Sermons

Summary: An exposition of Rev. 7

Keeping It Together When Everything Falls Apart

Rev. 7

Whenever you read the book of Revelation, sooner or later you have to get to the unpleasant subject of tribulation---more specifically, what is known as the Great Tribulation---a future dark of dark days described in several ways in the Bible.

Da 12:1 And there shall be a time of trouble, Such as never was since there was a nation, Even to that time. And at that time your people shall be delivered, every one who is found written in the book.

Mt 24:21-22 21For then there will be great tribulation, such as has not been since the beginning of the world until this time, no, nor ever shall be. 22And unless those days were shortened, no flesh would be saved; but for the elect’s sake those days will be shortened.

Notice two things stand out about each of these passages: first, a warning that before God’s plan for redeeming this world is over, you and I should expect tribulation, and second, a promise that God will keep His people safe through (not always from) all tribulation.

But here’s a question there is some disagreement about—when is the Great Tribulation going to take place? Will Christians be around for this time of trouble, or will we be raptured out with Jesus before it comes? How will you tell the difference between the Great tribulation and the ordinary everyday version of tribulation?

I’ve read and studied the various theories and explanations and in all honesty, I don’t really have all the answers to these questions, and one reason why is that I don’t think the Lord wants us to spend a lot of time trying to figure out times and seasons in His own hands. I believe His main goal in telling us about the Great Tribulation is to help us be ready to handle tribulation whenever it comes, whether He leaves us here, or takes us to heaven.

Tribulation comes in all shapes and sizes. The sky doesn’t have to fall for you to feel like the world is falling apart. Money troubles, family troubles, job troubles, health problems, emotional problems, and a long list of all kinds of other things remind us that tribulation can come from almost any area of your life. The question is: how do you do it? Or another way to put it: how do you keep it all together when the world is falling apart?

This is really the question posed at the end of Rev. 6 by those who trying to hide from the wrath of God:

Re 6:17 For the great day of His wrath has come, and who is able to stand?

When the world is falling apart, who can still hold it together? The people in John’ day needed some help in that area as they faced persecution and tribulation for their faith. John’s vision in Rev. 7 is meant to show those first readers of Revelation and us how God’s people can still be secure even in the center of the storm.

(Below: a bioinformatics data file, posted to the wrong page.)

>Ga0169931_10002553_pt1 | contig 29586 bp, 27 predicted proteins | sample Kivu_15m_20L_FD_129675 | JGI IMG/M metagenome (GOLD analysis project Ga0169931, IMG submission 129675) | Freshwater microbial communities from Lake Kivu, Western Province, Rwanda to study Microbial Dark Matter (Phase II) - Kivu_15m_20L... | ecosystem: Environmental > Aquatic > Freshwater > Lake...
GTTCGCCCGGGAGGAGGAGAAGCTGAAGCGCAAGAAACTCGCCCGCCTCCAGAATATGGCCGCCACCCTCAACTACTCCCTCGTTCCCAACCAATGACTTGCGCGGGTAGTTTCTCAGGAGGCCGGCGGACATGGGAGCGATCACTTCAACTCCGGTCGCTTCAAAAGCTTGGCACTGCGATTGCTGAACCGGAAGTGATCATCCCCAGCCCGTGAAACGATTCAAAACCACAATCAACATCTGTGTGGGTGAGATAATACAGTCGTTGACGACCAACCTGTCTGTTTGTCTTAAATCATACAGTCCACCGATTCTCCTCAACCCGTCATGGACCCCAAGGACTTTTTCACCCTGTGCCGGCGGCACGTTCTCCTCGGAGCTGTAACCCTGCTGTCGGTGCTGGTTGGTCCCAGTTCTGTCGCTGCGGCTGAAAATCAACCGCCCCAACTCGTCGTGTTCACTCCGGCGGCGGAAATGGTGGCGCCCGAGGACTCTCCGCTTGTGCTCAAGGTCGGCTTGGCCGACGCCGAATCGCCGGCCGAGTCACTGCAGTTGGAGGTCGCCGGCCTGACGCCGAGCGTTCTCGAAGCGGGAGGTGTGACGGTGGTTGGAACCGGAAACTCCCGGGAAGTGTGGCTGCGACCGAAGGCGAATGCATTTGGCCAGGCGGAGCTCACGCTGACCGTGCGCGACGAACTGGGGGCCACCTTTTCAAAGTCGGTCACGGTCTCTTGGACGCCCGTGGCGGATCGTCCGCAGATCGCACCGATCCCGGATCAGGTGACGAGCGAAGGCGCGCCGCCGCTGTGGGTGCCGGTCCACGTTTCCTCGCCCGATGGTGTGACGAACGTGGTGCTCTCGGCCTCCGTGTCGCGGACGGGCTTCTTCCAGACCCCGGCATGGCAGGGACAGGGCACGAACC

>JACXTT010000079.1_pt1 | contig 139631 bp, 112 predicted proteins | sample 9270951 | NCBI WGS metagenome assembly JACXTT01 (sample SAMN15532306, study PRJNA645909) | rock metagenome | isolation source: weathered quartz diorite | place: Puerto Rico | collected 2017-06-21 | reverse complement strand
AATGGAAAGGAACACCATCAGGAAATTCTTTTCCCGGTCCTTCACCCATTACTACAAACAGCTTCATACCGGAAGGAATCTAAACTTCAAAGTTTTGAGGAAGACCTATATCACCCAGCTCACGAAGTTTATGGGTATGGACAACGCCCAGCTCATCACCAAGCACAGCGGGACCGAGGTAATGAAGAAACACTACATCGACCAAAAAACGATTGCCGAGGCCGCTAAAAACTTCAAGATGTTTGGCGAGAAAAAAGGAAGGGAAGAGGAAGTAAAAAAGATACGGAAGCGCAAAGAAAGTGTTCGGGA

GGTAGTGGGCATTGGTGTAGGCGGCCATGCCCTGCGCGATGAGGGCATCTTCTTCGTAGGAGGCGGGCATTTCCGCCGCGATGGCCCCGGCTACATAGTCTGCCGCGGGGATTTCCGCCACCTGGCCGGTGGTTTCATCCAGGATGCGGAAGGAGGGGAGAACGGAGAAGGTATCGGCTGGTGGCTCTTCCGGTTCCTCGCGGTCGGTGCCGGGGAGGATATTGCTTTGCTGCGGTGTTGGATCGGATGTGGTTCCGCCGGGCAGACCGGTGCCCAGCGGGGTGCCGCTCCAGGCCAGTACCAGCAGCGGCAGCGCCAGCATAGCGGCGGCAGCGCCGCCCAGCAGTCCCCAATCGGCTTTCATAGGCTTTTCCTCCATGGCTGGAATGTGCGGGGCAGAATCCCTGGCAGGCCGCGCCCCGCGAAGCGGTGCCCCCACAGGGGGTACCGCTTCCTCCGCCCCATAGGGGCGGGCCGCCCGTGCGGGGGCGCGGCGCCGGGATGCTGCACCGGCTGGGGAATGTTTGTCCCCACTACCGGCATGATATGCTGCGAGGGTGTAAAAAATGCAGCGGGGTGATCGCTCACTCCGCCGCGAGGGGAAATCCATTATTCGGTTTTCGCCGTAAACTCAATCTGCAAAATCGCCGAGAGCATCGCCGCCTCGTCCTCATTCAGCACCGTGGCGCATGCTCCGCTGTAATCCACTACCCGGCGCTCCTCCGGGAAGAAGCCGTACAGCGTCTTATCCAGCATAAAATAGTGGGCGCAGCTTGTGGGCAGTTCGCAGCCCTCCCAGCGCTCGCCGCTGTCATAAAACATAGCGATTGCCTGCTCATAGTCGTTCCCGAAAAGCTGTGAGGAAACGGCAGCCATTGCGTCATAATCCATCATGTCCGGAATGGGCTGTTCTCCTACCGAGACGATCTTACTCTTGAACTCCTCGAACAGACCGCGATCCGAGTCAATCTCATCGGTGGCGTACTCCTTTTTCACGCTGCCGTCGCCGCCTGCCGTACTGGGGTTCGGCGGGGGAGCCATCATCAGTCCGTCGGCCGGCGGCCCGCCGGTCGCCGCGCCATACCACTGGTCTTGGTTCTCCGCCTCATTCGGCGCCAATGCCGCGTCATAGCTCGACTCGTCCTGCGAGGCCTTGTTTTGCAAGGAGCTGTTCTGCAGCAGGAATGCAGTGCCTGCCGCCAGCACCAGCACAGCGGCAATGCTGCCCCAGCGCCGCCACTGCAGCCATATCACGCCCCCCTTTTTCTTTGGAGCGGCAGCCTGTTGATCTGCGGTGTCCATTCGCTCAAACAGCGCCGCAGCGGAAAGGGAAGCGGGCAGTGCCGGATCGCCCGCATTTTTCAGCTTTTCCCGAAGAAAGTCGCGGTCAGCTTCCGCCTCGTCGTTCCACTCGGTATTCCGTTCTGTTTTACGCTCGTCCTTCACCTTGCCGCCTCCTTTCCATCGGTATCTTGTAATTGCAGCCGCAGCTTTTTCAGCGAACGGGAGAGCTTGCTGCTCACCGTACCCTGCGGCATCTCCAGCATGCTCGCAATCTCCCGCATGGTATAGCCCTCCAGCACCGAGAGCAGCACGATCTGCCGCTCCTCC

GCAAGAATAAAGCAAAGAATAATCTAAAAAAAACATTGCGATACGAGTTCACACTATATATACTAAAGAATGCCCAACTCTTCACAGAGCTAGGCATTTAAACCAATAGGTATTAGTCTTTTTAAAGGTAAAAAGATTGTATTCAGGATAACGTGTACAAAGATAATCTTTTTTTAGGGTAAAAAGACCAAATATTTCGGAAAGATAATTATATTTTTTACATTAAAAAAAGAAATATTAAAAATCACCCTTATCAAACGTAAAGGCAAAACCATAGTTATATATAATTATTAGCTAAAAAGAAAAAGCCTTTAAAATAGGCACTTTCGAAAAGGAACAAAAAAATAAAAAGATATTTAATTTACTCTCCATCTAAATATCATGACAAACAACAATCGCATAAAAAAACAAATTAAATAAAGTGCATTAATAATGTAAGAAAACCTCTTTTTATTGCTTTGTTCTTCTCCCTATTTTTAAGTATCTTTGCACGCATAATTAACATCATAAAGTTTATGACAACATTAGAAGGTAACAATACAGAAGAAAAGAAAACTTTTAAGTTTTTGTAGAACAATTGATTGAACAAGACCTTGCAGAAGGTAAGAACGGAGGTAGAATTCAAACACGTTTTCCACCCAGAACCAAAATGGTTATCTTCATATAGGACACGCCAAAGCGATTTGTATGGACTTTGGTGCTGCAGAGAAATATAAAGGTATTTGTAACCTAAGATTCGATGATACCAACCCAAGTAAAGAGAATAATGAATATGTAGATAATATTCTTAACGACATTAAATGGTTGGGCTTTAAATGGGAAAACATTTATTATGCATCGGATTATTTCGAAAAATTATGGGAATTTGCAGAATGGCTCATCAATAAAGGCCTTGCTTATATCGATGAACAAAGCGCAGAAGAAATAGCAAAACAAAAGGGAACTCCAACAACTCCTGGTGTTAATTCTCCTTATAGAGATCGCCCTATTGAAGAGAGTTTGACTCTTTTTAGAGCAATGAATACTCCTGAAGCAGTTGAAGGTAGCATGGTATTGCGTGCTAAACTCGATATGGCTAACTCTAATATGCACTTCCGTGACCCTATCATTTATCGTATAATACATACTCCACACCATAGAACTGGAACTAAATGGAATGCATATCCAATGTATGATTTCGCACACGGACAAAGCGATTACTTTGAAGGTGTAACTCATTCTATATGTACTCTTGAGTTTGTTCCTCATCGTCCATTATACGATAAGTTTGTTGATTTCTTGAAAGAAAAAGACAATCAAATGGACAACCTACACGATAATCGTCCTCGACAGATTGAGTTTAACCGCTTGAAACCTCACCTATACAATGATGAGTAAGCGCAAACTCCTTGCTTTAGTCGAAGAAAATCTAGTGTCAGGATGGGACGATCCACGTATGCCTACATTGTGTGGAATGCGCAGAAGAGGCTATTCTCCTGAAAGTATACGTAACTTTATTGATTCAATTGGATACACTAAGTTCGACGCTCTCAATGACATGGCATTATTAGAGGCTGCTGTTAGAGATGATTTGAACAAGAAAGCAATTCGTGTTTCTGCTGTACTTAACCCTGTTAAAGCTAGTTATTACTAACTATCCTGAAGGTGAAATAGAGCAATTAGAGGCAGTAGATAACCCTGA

How do you keep it together when the world is falling apart?

1. Remember Who you belong to. (v. 1-8)

David Frost writes in his Book Of The World’s Worst Decisions about Olav Olavson, a Swedish citizen, who fell on hard times and in 1910 sold his body for medical research after his death to the Karolinska Institute in Stockholm. The following year he inherited a fortune and resolved to buy himself back. The institute refused to sell its rights to his body, went to court, and won possession. In fact the institute obtained damages, since Olav had had two teeth pulled out without asking their permission.

Who owns you? Not just your body, but your soul? One of the great themes of the Bible is that even in judgment, God always differentiates between His people and the rest of the world.

Ex 8:22-23 22And in that day I will set apart the land of Goshen, in which My people dwell, that no swarms of flies shall be there, in order that you may know that I am the LORD in the midst of the land. 23I will make a difference between My people and your people…

This is the picture painted by John’s vision. He sees 4 angels standing at the 4 corners of the earth, holding back the tornado of judgment, the calm before the storm when a 5th angel from the east (the direction of Jerusalem) calls for a sealing of the servants of our God (v. 3). This sealing is an act of identifying these people specifically as belonging to God. John doesn’t see the sealing, but he does hear the number of those sealed as being 144,000 of all the tribes of Israel (v. 4), which are listed by tribe in vs. 5-8.

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